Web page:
This constant communication and tracking has led to new profitable enterprises.  Since my movements are tracked, companies can now determine exactly how often, how long, and where I shop.  The census could never collect data like this.

Look at the ads with this blog.  (And please click on them--that’s what pays for the beer that fuels this blog.)  Do the ads have anything to do with a recent search you made on Google?  Are they trying to sell you something similar to what you recently viewed online?  Did you think that was an accident?

The government recently announced that it is spending $3 million on a pilot project to monitor Facebook to see if they can predict epidemics and possibly guard against biological warfare attacks.  So, it is your patriotic duty to post every sneeze and sniffle.  And rest assured, your government is truly concerned about your health.  At least digitally.

Large research companies are partnering with game companies to do online stealth research.  Marketing choices will be hidden within free online games where the player’s choices will be carefully recorded.  Why hire a small focus group when you can secretly exploit millions of people all over the world?

I thought the future was supposed to be flying cars and space stations.  I was promised colonies on the moon and robots.  How come all I got was a rechargeable leash?

Saturday, January 12, 2013

Education Unplugged

It has been an interesting week at Enema U.  The students and the professors are still MIA, but the nuts and bolts of the university continue to loosen as the university carries on.    University work is done in committees, and a committee is a life form several notches lower on the evolutionary scale than Congress.

I think I have figured out the flaw in meetings.  The sane people are full of doubts while the crazy people are full of confidence.   Not only is there no shortage of crazy people on campus, but it seems to be a competition.

At one of the meetings this week, I listened raptly while people who do not teach for a living told me in great detail exactly how teaching should be done.  “The Sage on the Stage is dead,” they said.  “Lectures no longer work.”

This was followed by hours and hours of being told that the pedagogy of teaching has changed.  Somewhere along the line, I have really developed a dislike to the word ‘pedagogy’.  The people who use the word the most often, seem to teach the worst.  For those of you with honest jobs, if you don’t know what the word means, it is Greek for the act of having an intimate relationship with a poodle.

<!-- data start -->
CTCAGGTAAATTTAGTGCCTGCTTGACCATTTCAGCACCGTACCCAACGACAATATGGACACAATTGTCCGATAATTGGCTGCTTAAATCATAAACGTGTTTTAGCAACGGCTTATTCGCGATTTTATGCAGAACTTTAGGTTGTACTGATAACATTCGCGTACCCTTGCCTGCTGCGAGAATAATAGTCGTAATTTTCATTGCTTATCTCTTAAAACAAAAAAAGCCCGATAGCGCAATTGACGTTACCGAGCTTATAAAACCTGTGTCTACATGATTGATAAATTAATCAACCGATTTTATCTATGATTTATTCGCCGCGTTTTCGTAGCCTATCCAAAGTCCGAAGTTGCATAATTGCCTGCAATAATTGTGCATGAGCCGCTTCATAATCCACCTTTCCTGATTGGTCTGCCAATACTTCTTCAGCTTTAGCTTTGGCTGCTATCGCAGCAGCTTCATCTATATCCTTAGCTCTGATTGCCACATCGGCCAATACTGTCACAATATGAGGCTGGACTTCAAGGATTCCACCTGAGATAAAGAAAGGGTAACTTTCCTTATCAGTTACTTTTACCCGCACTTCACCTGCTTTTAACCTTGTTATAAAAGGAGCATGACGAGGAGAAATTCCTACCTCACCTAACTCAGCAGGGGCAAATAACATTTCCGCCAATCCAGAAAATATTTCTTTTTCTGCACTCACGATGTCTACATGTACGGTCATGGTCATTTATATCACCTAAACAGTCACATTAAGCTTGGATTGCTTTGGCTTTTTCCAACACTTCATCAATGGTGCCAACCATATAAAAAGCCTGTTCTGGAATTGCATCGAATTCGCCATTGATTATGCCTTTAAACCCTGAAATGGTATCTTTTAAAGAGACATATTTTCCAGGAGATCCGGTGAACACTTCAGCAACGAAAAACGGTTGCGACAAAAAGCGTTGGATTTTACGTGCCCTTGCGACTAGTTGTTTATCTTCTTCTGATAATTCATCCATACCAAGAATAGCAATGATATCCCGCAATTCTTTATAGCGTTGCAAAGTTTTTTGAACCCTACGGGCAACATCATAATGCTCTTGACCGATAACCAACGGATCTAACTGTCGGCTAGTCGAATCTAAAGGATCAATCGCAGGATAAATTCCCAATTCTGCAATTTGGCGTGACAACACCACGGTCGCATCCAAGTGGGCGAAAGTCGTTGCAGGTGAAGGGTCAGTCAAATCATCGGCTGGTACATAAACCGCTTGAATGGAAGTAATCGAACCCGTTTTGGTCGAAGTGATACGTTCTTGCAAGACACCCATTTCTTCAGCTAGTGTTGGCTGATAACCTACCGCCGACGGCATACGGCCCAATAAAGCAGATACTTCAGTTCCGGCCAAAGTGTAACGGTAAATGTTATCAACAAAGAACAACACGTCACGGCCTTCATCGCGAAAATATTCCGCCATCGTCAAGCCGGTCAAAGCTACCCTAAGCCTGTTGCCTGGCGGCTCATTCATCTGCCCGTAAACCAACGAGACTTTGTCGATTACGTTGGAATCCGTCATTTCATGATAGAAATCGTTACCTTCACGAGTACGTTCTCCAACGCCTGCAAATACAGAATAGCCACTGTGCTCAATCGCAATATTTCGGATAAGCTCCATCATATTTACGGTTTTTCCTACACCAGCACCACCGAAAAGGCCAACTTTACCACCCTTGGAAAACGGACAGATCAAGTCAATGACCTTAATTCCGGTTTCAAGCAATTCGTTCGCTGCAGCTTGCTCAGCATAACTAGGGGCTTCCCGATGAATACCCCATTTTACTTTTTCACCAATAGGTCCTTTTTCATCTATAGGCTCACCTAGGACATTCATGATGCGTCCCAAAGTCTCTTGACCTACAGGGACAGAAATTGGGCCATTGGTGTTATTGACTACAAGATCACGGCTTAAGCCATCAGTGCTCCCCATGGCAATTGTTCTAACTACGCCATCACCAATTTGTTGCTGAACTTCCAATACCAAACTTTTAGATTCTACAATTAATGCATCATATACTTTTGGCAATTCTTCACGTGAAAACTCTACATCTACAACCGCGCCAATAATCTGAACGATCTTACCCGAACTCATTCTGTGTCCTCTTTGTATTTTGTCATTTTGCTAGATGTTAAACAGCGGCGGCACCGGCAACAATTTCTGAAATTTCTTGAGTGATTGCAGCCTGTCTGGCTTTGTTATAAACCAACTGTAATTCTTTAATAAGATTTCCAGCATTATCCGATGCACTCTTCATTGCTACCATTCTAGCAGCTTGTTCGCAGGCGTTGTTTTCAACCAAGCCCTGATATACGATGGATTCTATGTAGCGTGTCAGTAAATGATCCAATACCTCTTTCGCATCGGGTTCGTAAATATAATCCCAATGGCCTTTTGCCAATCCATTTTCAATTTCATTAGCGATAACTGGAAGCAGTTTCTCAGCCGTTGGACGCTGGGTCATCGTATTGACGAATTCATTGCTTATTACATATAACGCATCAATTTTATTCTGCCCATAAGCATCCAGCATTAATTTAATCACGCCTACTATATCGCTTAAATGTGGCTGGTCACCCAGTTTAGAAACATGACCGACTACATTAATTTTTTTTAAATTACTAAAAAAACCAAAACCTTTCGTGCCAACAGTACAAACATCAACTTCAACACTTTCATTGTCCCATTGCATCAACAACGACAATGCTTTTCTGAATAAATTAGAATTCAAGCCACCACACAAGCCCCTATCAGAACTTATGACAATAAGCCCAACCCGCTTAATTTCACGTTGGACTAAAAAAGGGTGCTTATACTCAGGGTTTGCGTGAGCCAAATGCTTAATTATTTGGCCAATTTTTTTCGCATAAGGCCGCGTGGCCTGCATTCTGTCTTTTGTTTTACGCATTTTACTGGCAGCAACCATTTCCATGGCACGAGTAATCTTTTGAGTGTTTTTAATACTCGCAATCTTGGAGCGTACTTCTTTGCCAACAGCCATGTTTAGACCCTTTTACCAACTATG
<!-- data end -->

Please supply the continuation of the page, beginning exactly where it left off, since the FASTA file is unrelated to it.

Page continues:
Theories of teaching seem to change faster than Kardashian boyfriends, but I have noticed something along the way:  as the methods of instruction improve over time, test scores and graduation rates keep dropping. 

I took classes from quite a few really good professors, scholars who taught me to love history.  Somehow they managed to do this without modern teaching theories or technologically advanced classrooms.  The difference, I am told, is that the student of today was born with technology, is used to technology and demands it in the classroom--and technology demands new methods of teaching.  Personally, I think the problem is that students need to put down the smartphone until they master the technology of books.

Somehow, technology seems to drive just about everything in education today.  Online teaching, digital textbooks, distributed learning… the list of new—and as yet unproven--methods of instruction grows regularly.  And I confess to using many of these techniques myself.  But I think that somewhere along the line we have come to value the technology more than the teacher who enjoys teaching.

Several years ago, I developed a media-intensive lecture on the Jim Crow laws and the slow birth of Civil Rights.  The lecture included scores of PowerPoint slides of Southern Blacks being denied access to the polls and more than one graphic image of a lynching.  Less than an hour before class started, I got word that the projector had been stolen from the classroom and there was no possibility of obtaining a spare.

The class was not cancelled.  From my pickup, I took fifty feet of good 1-inch rope to the classroom.  While sitting on the table at the front of the room, I gave my lecture.  At the same time, as slowly as humanly possible, I tied a hangman’s noose.  I never mentioned the rope or the knot, just tied it glacially slowly as I talked.  I don’t think those students blinked until the lecture—and that knot—was finished.  I have never given that lecture with the PowerPoint slides.

Socrates, some 2400 years ago, said that a school was a log with a student on one end of it and a teacher on the other.  That method still works.

Saturday, January 5, 2013

The Elevator Races

The university this week is as quiet as the required textbook section of the bookstore.  Since it is snowing (it does that even in southern New Mexico every now and then) and it is two weeks until school starts, the only people hanging around the university are the staff and the unhappily married.   You would think that this would be a great time to get a little ahead in the new semester’s work, but logical thinking is so rare it should be categorized as a superpower. 

One of the few people working on campus today was the elevator repairman.  Every building on campus with more than one floor has—legally must have-- an elevator.  We had an interesting conversation—I must confess that I have long had a fondness for elevators dating from when I worked at the Flagship Hotel and took a short course on emergency elevator maintenance.  When the hotel’s insurance company offered a small discount on our premiums if we had someone who worked the night shift qualified to work on the elevators, as the resident manager, I was immediately sent off to class.